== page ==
This semester, I am back to teaching a composition course for college freshmen. Apart from learning in-depth about research writing, we also read the play A Raisin in the Sun in College Writing II. This play took stage in 1959, and it focused on an African American family in Chicago. It showed what life was like for blacks in the 50’s and 60’s. I wanted my students to know a little more about the civil rights movement and also the discrimination and segregation of this time period in American history.
To begin the lesson, I asked everyone with blue or green eyes to sit on the left side of the room and everyone with brown eyes to sit on the right side of the room. They were expecting a quiz on the introduction to the book, so they were very confused about what I was doing. I explained that instead of a quiz, we would be working on something else for which they would receive points. I gave the blue/green eyed students a page copied from the dictionary and told them they had to copy it letter-for-letter, word-for-word. They all glared at me with a look that seemed to say -Uh, are you serious? The brown-eyed students seemed scared to get their assignment next. However, they were relieved when I told them they would be working on a word search puzzle about pizza. As they were working, I told them to be sure and find the word pepperoni. I went over to the other side of the room and told that students that they better finish the whole page. I let this go on for about 3 minutes, then I finally allowed them to stop. I asked them how they felt knowing that the other half of the room was working on a different assignment. The light-eyed group said they felt angry at me and at the other group of students. They said they wondered what they did to deserve the terrible assignment. The brown-eyed group said they felt badly but not badly enough to exchange assignments with anyone or to even ask questions about why the assignments were different. I did have one blue-eyed guy ask me why he had to do the dictionary assignment and not the pizza one. It all worked perfectly. I asked my students to relate their feelings and the way I treated them to how Africa-Americans felt in the past. I think it really hit home with them and made a good point.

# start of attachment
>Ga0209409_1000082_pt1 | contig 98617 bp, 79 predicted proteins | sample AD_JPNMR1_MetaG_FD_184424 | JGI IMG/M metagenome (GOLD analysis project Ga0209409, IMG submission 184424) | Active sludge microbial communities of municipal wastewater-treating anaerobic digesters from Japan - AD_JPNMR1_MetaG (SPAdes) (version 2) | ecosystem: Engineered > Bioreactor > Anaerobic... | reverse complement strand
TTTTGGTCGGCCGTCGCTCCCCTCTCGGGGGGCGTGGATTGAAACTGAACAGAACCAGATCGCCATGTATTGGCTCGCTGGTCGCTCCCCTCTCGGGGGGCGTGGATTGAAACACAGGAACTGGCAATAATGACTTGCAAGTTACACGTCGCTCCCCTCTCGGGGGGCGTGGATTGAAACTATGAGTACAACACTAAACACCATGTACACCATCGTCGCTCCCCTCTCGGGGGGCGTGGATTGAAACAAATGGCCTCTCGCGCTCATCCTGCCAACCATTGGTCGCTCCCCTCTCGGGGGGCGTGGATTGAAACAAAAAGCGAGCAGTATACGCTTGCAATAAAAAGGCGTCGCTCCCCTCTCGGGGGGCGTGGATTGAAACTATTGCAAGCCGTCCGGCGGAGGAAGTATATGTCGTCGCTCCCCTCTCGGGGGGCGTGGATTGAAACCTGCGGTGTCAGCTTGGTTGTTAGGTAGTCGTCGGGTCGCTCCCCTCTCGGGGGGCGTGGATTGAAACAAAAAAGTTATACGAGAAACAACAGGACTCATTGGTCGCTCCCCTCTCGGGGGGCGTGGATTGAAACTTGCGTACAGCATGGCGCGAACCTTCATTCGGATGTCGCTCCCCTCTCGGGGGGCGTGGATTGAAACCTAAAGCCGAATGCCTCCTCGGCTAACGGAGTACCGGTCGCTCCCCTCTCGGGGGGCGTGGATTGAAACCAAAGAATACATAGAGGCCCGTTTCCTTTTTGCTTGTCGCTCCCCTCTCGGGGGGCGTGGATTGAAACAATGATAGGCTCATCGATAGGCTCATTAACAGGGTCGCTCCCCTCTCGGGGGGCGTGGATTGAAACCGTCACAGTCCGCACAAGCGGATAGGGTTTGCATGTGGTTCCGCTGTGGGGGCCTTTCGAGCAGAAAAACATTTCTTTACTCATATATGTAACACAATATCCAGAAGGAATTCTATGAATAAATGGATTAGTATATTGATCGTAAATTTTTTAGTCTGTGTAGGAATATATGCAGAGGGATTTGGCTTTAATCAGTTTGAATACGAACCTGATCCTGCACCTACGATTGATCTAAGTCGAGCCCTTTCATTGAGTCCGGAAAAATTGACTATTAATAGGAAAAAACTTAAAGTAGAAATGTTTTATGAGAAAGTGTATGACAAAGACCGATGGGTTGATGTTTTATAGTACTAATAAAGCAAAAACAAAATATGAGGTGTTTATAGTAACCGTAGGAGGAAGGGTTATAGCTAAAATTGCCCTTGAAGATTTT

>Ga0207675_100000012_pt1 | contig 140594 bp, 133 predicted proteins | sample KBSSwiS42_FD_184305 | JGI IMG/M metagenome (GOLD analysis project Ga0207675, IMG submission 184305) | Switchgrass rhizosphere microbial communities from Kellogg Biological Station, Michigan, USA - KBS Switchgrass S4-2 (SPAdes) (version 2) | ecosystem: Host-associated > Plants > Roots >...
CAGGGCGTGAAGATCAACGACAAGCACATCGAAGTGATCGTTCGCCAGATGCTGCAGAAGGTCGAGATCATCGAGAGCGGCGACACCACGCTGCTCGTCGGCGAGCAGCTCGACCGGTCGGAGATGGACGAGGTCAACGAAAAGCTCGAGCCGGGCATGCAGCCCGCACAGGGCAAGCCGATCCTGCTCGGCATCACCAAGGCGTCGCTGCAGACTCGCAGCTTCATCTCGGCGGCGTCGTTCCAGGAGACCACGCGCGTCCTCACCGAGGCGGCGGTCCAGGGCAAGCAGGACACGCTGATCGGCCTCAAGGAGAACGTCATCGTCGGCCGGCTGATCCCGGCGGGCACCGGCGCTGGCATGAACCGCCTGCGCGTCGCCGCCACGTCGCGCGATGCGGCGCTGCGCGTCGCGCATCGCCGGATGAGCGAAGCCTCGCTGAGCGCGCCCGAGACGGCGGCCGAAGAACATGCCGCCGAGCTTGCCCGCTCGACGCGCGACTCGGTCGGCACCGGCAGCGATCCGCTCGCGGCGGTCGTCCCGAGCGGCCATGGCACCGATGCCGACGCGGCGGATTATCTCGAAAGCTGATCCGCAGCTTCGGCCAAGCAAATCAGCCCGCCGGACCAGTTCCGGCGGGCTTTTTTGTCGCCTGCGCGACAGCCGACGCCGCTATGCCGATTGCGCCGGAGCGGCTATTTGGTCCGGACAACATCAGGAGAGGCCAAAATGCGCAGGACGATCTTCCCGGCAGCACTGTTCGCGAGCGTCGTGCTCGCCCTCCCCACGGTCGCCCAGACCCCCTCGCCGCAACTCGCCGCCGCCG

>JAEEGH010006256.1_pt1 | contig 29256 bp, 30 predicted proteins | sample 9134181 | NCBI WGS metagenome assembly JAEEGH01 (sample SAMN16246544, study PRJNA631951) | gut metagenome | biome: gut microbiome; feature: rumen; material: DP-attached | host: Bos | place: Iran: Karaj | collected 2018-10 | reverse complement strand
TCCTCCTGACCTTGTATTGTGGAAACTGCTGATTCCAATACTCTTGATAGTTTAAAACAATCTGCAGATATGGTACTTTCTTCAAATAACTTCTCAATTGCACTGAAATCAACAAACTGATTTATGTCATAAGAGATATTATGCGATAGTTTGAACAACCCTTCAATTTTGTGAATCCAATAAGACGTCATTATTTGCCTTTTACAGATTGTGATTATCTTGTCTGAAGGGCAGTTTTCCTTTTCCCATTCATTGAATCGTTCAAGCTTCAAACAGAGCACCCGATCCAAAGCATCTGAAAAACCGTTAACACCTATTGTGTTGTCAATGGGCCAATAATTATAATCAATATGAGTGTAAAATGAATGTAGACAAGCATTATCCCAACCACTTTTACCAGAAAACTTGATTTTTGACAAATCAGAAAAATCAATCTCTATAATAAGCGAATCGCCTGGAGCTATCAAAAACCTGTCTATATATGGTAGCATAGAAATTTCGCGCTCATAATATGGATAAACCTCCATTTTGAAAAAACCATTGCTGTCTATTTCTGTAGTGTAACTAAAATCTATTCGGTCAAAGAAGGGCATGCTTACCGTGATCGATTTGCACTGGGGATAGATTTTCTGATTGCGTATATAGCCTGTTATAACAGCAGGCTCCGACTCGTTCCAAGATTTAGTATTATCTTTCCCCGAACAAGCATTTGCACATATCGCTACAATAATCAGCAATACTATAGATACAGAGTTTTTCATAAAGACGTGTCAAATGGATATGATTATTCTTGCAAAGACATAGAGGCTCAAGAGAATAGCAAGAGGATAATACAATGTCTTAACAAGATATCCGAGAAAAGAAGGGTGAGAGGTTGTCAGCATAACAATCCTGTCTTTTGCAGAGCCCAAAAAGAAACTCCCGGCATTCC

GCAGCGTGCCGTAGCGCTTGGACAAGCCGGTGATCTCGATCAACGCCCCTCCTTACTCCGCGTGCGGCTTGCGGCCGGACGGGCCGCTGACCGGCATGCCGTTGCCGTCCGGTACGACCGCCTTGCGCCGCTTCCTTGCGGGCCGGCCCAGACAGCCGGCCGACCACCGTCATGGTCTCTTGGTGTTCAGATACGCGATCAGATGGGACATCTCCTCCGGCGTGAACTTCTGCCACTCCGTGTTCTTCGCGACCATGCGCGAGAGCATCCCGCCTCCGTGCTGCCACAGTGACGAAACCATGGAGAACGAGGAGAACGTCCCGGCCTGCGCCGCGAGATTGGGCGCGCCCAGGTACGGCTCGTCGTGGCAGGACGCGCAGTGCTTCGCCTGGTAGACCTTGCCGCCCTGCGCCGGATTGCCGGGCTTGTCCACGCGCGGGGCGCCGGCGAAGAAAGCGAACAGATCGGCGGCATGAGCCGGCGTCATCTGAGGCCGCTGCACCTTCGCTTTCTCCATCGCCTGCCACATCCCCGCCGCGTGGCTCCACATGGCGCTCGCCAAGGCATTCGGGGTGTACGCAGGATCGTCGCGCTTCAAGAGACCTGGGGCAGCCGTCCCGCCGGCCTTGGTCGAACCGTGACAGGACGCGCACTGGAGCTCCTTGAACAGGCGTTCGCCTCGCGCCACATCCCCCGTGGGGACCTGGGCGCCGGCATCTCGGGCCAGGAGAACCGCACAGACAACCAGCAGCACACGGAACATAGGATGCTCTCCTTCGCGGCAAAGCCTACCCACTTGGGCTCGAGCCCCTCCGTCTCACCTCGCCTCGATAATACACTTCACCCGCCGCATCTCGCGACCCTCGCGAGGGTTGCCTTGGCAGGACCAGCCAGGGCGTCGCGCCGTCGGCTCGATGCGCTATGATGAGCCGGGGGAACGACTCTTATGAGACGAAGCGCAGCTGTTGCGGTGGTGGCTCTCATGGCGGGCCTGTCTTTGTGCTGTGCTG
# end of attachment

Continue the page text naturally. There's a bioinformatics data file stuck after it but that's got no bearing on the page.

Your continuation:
I then went on to show 2 YouTube videos. This first video really makes me emotional. I really can’t believe this happened so recently in my own country. I can’t fathom why people thought they were better solely based on their skin color. This video is a general overview of everything that happened. It’s about 5 minutes long.
The second video is about Bull Connor, who greatly influenced the civil rights movement, because of the terrible things he allowed to happen in Birmingham, Alabama while he was the commissioner of public safety for the city. It’s about 10 minutes long and really worth the watch.
After the activity, the videos, and a discussion, I really felt my students were ready to read A Raisin in the Sun and fully understand the context and the time period. I hope that no matter the grade level, this recap of my lesson might be helpful for you to teach about the civil rights movement, especially since it is black history month. Share with me some ideas you’ve used to teach this same topic.